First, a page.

On Wednesday 23rd of March, 2005, at the Big Chris Barber Band's concert at the Swan, High Wycombe, Colin Miller played for the last time before retiring from the band. The following is the text for the web page constructed for Colin when he was a member of the Big Chris Barber Band:
Colin joined the Chris Barber Band in 1998, replacing Alan “Sticky’ Wickett. Colin has had a long and varied career in the music business, both as musician and record company executive.
Since he was six years old Colin had wanted to play drums, and used to use cake tins and other suitable items at home in Croydon. However, his parents decided he should learn the piano, and for two years he took lessons, which looking back he realised was good as it taught him to understand chords. The first instrument he actually bought was in fact a clarinet, as he wanted to play like Monty Sunshine! But he still had the desire to play drums and sold his clarinet and bought a snare drum. His parents were not keen for him to be a musician, and did not encourage him.
When Colin was about seventeen he joined his first band, the Apex Jazz Band, led by Brian Jeeves (a good friend of Chris’s), who left soon after to become a businessman. He was replaced by Don Weller, and the musical emphasis moved from traditional to mainstream. This gave Colin the chance to broaden his experience, and at twenty he took his first professional job in Dave Keir’s Band for about six months. (Richard Hill, Chris’s collaborator on their Traditional Jazz in an Orchestral Setting, had been in the band previously.) Colin’s first public engagement was at the Civic Hall in his home town of Croydon.
It was now the early 1960s and he played in various bands, including Eric Allendale’s New Orleans Knights, the Len Baldwin Band, and the Dauphin Street Six. He replaced Viv Prince in the Ed Corey band, but by this time (the mid-1960s) the number of bands playing full-time traditional jazz was decreasing and he was offered the opportunity to go to Germany and play, and to record for CBS in the Leathertown Jazz Band for a year.
On his return to England in 1965 or 1966 he turned down the chance to play for the pop group the Herd (they had three Top-Ten hits six months later!). Colin then worked in the motor trade, and for John Collier Tailors. However, he did not stop playing, and joined, in a semi-professional capacity, Dave Stewart’s band (Alexander’s Jazz Band), a band that included the late Pete Strange on trombone. The band used many clarinet players, including Archie Semple and Sandy Brown, and did some BBC broadcasts, including Jazz Club, which they shared with the Chris Barber Band.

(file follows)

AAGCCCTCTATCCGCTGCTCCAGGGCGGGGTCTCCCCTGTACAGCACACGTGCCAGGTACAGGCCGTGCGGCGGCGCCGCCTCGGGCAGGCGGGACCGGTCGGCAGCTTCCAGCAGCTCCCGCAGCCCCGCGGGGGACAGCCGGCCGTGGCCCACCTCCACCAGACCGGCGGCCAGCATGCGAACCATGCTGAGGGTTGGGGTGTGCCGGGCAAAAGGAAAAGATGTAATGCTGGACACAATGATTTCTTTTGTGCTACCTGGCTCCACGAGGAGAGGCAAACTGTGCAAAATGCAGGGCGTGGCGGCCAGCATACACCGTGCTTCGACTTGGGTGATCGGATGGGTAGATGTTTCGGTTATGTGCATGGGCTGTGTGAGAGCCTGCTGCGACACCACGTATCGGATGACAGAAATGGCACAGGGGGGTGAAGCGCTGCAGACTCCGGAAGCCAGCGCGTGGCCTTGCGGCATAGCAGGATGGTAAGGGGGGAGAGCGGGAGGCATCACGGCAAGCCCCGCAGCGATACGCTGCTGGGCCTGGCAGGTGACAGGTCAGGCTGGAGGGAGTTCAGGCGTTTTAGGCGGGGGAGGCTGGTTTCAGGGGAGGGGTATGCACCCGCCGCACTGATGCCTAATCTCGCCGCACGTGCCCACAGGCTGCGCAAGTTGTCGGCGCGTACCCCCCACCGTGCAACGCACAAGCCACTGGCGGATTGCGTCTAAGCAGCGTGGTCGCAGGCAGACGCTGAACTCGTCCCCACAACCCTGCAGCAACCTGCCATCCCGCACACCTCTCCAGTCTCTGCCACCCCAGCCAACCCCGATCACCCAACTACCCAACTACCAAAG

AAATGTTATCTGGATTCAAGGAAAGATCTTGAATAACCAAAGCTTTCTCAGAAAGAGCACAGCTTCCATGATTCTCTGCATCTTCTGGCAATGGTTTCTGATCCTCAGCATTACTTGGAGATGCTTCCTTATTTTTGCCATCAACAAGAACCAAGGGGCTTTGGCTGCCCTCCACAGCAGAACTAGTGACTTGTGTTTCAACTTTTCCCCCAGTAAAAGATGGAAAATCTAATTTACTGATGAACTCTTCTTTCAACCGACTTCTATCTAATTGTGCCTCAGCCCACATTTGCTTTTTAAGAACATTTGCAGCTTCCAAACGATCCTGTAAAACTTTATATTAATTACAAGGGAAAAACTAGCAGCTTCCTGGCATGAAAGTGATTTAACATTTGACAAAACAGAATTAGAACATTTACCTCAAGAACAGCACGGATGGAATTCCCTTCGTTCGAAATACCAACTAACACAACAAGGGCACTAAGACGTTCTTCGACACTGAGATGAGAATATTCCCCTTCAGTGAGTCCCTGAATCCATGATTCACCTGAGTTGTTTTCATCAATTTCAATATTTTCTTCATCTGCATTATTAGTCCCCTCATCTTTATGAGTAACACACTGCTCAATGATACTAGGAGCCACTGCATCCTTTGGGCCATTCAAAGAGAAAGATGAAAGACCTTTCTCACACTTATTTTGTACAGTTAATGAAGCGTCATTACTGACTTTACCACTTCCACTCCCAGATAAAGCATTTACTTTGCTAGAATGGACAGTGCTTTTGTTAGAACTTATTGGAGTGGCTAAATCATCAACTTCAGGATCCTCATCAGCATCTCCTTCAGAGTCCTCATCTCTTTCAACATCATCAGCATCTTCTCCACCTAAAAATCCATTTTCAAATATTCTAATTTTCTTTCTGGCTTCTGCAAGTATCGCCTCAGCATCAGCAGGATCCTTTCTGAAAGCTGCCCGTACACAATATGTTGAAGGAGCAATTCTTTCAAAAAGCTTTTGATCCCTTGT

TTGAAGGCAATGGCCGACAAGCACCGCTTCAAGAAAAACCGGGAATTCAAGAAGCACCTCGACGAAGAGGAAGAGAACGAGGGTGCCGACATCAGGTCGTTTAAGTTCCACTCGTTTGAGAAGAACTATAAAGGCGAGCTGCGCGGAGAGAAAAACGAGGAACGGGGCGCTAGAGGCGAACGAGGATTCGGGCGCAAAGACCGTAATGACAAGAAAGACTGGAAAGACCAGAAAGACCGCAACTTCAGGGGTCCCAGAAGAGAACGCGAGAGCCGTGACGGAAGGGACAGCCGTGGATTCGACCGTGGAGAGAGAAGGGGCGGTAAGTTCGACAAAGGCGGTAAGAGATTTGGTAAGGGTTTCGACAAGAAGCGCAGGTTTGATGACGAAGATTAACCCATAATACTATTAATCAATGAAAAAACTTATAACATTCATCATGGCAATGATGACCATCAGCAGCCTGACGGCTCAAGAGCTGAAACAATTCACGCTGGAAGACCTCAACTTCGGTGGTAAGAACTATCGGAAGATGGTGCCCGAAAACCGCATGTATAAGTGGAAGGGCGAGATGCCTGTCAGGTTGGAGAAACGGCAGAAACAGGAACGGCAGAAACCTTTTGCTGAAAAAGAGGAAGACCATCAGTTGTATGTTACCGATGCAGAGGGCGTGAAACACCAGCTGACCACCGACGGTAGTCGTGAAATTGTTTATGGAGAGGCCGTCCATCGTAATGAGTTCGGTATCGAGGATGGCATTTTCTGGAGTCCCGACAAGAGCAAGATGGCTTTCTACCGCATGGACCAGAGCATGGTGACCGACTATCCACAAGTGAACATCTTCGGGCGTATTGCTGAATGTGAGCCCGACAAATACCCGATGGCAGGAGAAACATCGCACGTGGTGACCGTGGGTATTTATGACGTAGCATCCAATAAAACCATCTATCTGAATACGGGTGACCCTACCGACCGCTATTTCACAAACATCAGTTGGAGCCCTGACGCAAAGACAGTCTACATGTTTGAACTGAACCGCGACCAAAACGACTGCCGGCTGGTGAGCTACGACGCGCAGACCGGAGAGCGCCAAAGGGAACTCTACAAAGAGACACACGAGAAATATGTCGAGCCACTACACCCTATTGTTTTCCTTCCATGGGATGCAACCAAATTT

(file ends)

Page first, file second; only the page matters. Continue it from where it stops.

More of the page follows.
In the 1970s Colin worked in theatres, cabaret, and dances, playing a variety of styles of music, and further broadening his repertoire. Then came a complete change: he was recruited by CBS to work in their sales and promotions department, specialising in classical music, selling to the big chains (HMV, WH Smith, etc.). He stayed with CBS for some 20 years, during which time the company became part of the Sony Corporation. Latterly he was in charge of the classical department. When he was 54, a reorganisation in the company gave him the choice of a different job with the company or taking early retirement. He chose the latter.
During his later years at CBS Colin had been playing with Brian White’s “Muggsy Remembered” Band. Brian had various bands playing different styles, and on leaving the record company Colin went full-time with Brian. The band toured mainly throughout the UK, but also the United States. Colin was then approached by another large record company and asked to join them, and he could “write his own ticket”. It was a very tempting offer, which he provisionally excepted, but there was a three-month wait before the job would be available. During this time Colin continued to play, and one night noticed that Paul Sealey (then Chris’s banjo/guitarist) turned up to listen to him. So he was not completely surprised when a month later Chris telephoned and offered him the drum seat in his band. He accepted, and has now been with Chris ever since. He still plays with various groups in the breaks when asked.
It was always an ambition of Colin’s to play with Chris, and he has found both enjoyment and fulfilment in his role. His current showcase number (shared with Vic Pitt, the bass player) is the normal closing number of the first half of a Chris Barber concert, ‘Big Noise From Winnetka’. Listen on Timeless TTD628, Cornbread, Peas and Black Molasses.
(Transcribed from an interview with Colin, to whom many thanks; Copyright © Julian Purser, 2 October, 2004; licensed to chrisbarber.net.)